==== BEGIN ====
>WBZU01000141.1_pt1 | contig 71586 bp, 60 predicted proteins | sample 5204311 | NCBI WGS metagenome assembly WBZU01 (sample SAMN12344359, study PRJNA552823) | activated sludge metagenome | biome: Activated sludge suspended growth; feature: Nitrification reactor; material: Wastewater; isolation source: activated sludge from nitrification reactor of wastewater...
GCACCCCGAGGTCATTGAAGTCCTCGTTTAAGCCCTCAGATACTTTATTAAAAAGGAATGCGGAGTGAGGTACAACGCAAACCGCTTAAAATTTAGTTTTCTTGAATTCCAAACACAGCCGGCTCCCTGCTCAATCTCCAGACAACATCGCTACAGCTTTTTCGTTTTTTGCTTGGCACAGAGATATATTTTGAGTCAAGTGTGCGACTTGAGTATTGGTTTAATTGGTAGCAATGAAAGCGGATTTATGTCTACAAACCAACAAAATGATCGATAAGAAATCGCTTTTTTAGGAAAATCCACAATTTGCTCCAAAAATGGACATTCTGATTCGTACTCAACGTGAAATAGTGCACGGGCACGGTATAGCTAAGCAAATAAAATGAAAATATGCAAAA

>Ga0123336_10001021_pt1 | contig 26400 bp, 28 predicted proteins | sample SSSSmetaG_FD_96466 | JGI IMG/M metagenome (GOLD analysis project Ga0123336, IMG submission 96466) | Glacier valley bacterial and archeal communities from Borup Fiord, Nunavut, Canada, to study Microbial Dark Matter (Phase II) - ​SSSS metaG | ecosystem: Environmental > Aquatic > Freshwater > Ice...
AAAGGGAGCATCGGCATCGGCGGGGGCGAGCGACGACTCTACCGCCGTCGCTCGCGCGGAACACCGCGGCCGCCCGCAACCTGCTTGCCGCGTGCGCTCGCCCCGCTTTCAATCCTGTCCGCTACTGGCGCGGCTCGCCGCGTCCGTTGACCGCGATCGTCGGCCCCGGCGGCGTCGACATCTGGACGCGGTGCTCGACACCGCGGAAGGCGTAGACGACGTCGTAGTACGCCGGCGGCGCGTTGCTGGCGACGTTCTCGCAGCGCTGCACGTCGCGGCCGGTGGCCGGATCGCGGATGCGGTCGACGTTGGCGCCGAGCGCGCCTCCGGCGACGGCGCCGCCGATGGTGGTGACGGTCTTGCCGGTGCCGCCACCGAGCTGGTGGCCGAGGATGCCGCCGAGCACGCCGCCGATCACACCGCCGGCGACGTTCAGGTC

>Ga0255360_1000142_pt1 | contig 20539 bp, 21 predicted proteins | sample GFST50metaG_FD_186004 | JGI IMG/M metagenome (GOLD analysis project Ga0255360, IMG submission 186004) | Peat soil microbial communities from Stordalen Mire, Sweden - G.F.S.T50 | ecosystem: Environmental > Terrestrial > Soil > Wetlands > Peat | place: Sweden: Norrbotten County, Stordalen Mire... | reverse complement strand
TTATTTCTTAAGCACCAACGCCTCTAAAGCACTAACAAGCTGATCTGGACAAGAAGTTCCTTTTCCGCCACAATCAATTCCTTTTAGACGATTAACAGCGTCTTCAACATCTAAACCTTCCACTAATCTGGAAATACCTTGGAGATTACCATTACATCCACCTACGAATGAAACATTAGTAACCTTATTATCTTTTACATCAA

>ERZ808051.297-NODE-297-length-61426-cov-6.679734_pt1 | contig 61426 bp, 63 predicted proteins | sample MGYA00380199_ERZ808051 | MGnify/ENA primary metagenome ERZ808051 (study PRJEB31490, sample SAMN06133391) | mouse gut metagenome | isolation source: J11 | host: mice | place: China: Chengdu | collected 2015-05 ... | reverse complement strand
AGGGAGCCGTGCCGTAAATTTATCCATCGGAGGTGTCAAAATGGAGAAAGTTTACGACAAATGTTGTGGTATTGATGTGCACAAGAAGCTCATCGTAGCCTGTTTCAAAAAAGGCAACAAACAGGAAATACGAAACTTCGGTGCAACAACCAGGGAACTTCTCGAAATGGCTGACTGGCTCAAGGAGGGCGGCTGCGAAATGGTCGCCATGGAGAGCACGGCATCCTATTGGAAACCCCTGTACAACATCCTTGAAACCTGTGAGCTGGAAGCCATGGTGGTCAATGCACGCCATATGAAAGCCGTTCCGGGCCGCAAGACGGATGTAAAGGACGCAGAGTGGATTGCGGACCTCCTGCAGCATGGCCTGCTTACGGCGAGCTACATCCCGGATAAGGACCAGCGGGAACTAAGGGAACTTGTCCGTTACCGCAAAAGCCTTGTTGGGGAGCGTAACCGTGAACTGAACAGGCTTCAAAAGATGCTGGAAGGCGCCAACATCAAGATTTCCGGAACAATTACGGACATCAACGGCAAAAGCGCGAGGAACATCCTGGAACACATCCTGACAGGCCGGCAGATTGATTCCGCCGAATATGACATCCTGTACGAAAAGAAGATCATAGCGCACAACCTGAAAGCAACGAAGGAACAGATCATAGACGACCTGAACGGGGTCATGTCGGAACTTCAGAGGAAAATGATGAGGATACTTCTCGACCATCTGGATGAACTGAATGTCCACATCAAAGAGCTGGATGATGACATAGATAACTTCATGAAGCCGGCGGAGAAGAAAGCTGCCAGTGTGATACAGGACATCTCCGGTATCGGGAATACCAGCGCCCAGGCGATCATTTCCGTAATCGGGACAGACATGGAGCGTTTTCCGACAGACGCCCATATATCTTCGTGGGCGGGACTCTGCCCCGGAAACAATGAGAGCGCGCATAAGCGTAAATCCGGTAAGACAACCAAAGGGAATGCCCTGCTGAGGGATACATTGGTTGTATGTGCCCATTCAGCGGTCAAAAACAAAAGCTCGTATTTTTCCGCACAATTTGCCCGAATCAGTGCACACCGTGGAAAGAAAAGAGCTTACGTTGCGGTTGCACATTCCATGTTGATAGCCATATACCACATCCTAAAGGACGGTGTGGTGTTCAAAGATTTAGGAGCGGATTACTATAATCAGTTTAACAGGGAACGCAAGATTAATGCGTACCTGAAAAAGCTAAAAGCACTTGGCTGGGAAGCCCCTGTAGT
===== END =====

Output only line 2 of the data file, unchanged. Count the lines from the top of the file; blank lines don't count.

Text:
GCACCCCGAGGTCATTGAAGTCCTCGTTTAAGCCCTCAGATACTTTATTAAAAAGGAATGCGGAGTGAGGTACAACGCAAACCGCTTAAAATTTAGTTTTCTTGAATTCCAAACACAGCCGGCTCCCTGCTCAATCTCCAGACAACATCGCTACAGCTTTTTCGTTTTTTGCTTGGCACAGAGATATATTTTGAGTCAAGTGTGCGACTTGAGTATTGGTTTAATTGGTAGCAATGAAAGCGGATTTATGTCTACAAACCAACAAAATGATCGATAAGAAATCGCTTTTTTAGGAAAATCCACAATTTGCTCCAAAAATGGACATTCTGATTCGTACTCAACGTGAAATAGTGCACGGGCACGGTATAGCTAAGCAAATAAAATGAAAATATGCAAAA